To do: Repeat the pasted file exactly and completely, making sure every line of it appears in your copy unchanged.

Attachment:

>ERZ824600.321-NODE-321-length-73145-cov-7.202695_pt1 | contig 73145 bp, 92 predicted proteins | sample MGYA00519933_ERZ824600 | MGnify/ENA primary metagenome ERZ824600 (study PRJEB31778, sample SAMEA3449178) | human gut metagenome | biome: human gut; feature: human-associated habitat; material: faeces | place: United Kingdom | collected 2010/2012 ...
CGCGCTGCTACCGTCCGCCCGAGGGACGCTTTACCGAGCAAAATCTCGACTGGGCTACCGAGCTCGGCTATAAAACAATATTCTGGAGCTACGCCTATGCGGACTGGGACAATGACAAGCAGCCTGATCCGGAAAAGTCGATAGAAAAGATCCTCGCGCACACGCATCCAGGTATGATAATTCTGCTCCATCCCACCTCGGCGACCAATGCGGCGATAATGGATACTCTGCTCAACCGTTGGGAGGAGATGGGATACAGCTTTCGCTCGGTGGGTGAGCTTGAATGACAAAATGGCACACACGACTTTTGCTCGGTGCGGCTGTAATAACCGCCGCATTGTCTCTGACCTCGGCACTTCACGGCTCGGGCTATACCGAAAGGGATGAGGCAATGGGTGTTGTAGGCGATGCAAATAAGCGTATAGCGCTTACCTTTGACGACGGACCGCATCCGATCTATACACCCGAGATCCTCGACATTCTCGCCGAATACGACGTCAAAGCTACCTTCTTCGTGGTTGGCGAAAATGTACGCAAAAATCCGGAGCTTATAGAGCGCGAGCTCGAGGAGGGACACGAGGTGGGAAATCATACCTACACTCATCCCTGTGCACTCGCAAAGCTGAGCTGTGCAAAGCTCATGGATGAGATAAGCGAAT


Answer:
>ERZ824600.321-NODE-321-length-73145-cov-7.202695_pt1 | contig 73145 bp, 92 predicted proteins | sample MGYA00519933_ERZ824600 | MGnify/ENA primary metagenome ERZ824600 (study PRJEB31778, sample SAMEA3449178) | human gut metagenome | biome: human gut; feature: human-associated habitat; material: faeces | place: United Kingdom | collected 2010/2012 ...
CGCGCTGCTACCGTCCGCCCGAGGGACGCTTTACCGAGCAAAATCTCGACTGGGCTACCGAGCTCGGCTATAAAACAATATTCTGGAGCTACGCCTATGCGGACTGGGACAATGACAAGCAGCCTGATCCGGAAAAGTCGATAGAAAAGATCCTCGCGCACACGCATCCAGGTATGATAATTCTGCTCCATCCCACCTCGGCGACCAATGCGGCGATAATGGATACTCTGCTCAACCGTTGGGAGGAGATGGGATACAGCTTTCGCTCGGTGGGTGAGCTTGAATGACAAAATGGCACACACGACTTTTGCTCGGTGCGGCTGTAATAACCGCCGCATTGTCTCTGACCTCGGCACTTCACGGCTCGGGCTATACCGAAAGGGATGAGGCAATGGGTGTTGTAGGCGATGCAAATAAGCGTATAGCGCTTACCTTTGACGACGGACCGCATCCGATCTATACACCCGAGATCCTCGACATTCTCGCCGAATACGACGTCAAAGCTACCTTCTTCGTGGTTGGCGAAAATGTACGCAAAAATCCGGAGCTTATAGAGCGCGAGCTCGAGGAGGGACACGAGGTGGGAAATCATACCTACACTCATCCCTGTGCACTCGCAAAGCTGAGCTGTGCAAAGCTCATGGATGAGATAAGCGAAT